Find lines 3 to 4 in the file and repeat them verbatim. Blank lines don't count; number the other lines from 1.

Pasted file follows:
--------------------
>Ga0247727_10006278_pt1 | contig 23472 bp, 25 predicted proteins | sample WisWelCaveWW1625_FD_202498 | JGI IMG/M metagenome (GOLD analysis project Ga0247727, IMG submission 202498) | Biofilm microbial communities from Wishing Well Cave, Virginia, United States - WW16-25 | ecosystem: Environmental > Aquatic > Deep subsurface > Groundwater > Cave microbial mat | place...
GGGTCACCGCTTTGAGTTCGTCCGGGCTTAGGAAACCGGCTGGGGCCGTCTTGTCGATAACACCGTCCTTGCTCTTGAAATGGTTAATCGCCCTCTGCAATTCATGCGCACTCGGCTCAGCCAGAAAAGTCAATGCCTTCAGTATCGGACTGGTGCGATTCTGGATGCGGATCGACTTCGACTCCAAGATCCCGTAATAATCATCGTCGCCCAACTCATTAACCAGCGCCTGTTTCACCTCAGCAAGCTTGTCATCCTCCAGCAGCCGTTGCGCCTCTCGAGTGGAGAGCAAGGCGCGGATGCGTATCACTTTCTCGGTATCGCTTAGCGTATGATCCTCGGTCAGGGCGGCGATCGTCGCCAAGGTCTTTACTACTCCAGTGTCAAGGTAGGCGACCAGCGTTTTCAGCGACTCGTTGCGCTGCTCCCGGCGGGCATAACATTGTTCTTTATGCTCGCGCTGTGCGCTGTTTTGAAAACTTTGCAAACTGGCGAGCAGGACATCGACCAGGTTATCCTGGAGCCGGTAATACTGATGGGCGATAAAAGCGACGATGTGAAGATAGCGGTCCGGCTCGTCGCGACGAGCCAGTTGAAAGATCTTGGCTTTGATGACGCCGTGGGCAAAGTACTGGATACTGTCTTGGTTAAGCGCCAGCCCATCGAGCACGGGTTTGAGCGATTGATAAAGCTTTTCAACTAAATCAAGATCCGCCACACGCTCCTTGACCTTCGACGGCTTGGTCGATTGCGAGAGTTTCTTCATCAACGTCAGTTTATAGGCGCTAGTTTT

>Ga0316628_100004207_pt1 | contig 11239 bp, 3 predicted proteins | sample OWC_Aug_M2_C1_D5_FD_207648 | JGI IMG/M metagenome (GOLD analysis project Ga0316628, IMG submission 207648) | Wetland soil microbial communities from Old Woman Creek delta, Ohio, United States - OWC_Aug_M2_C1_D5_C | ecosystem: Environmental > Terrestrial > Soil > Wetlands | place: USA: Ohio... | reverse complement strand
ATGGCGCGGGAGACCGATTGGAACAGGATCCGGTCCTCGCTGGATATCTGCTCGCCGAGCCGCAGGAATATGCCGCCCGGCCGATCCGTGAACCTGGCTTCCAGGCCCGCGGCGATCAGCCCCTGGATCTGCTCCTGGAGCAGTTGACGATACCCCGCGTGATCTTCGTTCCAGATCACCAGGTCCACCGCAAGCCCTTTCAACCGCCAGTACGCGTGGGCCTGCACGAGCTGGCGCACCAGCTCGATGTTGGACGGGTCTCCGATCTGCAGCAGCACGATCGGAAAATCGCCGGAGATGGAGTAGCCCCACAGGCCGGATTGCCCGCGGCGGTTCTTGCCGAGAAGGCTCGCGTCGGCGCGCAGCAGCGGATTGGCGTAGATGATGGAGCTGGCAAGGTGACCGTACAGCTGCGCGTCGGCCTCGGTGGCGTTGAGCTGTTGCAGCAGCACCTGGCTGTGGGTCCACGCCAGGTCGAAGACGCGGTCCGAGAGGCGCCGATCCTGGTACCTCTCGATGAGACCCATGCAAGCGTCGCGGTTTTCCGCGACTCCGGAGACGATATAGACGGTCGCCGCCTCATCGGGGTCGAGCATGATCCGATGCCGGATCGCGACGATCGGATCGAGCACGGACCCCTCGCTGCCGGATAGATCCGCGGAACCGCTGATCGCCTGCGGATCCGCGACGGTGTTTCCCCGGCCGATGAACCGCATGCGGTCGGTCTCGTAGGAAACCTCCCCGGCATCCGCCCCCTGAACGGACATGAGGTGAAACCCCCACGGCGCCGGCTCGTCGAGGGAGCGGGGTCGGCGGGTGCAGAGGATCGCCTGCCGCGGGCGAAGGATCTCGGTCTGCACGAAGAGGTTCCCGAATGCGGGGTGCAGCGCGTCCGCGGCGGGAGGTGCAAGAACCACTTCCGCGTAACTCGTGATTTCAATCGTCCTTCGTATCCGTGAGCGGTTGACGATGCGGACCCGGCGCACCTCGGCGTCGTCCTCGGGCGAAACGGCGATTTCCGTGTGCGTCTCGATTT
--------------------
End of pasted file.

>Ga0316628_100004207_pt1 | contig 11239 bp, 3 predicted proteins | sample OWC_Aug_M2_C1_D5_FD_207648 | JGI IMG/M metagenome (GOLD analysis project Ga0316628, IMG submission 207648) | Wetland soil microbial communities from Old Woman Creek delta, Ohio, United States - OWC_Aug_M2_C1_D5_C | ecosystem: Environmental > Terrestrial > Soil > Wetlands | place: USA: Ohio... | reverse complement strand
ATGGCGCGGGAGACCGATTGGAACAGGATCCGGTCCTCGCTGGATATCTGCTCGCCGAGCCGCAGGAATATGCCGCCCGGCCGATCCGTGAACCTGGCTTCCAGGCCCGCGGCGATCAGCCCCTGGATCTGCTCCTGGAGCAGTTGACGATACCCCGCGTGATCTTCGTTCCAGATCACCAGGTCCACCGCAAGCCCTTTCAACCGCCAGTACGCGTGGGCCTGCACGAGCTGGCGCACCAGCTCGATGTTGGACGGGTCTCCGATCTGCAGCAGCACGATCGGAAAATCGCCGGAGATGGAGTAGCCCCACAGGCCGGATTGCCCGCGGCGGTTCTTGCCGAGAAGGCTCGCGTCGGCGCGCAGCAGCGGATTGGCGTAGATGATGGAGCTGGCAAGGTGACCGTACAGCTGCGCGTCGGCCTCGGTGGCGTTGAGCTGTTGCAGCAGCACCTGGCTGTGGGTCCACGCCAGGTCGAAGACGCGGTCCGAGAGGCGCCGATCCTGGTACCTCTCGATGAGACCCATGCAAGCGTCGCGGTTTTCCGCGACTCCGGAGACGATATAGACGGTCGCCGCCTCATCGGGGTCGAGCATGATCCGATGCCGGATCGCGACGATCGGATCGAGCACGGACCCCTCGCTGCCGGATAGATCCGCGGAACCGCTGATCGCCTGCGGATCCGCGACGGTGTTTCCCCGGCCGATGAACCGCATGCGGTCGGTCTCGTAGGAAACCTCCCCGGCATCCGCCCCCTGAACGGACATGAGGTGAAACCCCCACGGCGCCGGCTCGTCGAGGGAGCGGGGTCGGCGGGTGCAGAGGATCGCCTGCCGCGGGCGAAGGATCTCGGTCTGCACGAAGAGGTTCCCGAATGCGGGGTGCAGCGCGTCCGCGGCGGGAGGTGCAAGAACCACTTCCGCGTAACTCGTGATTTCAATCGTCCTTCGTATCCGTGAGCGGTTGACGATGCGGACCCGGCGCACCTCGGCGTCGTCCTCGGGCGAAACGGCGATTTCCGTGTGCGTCTCGATTT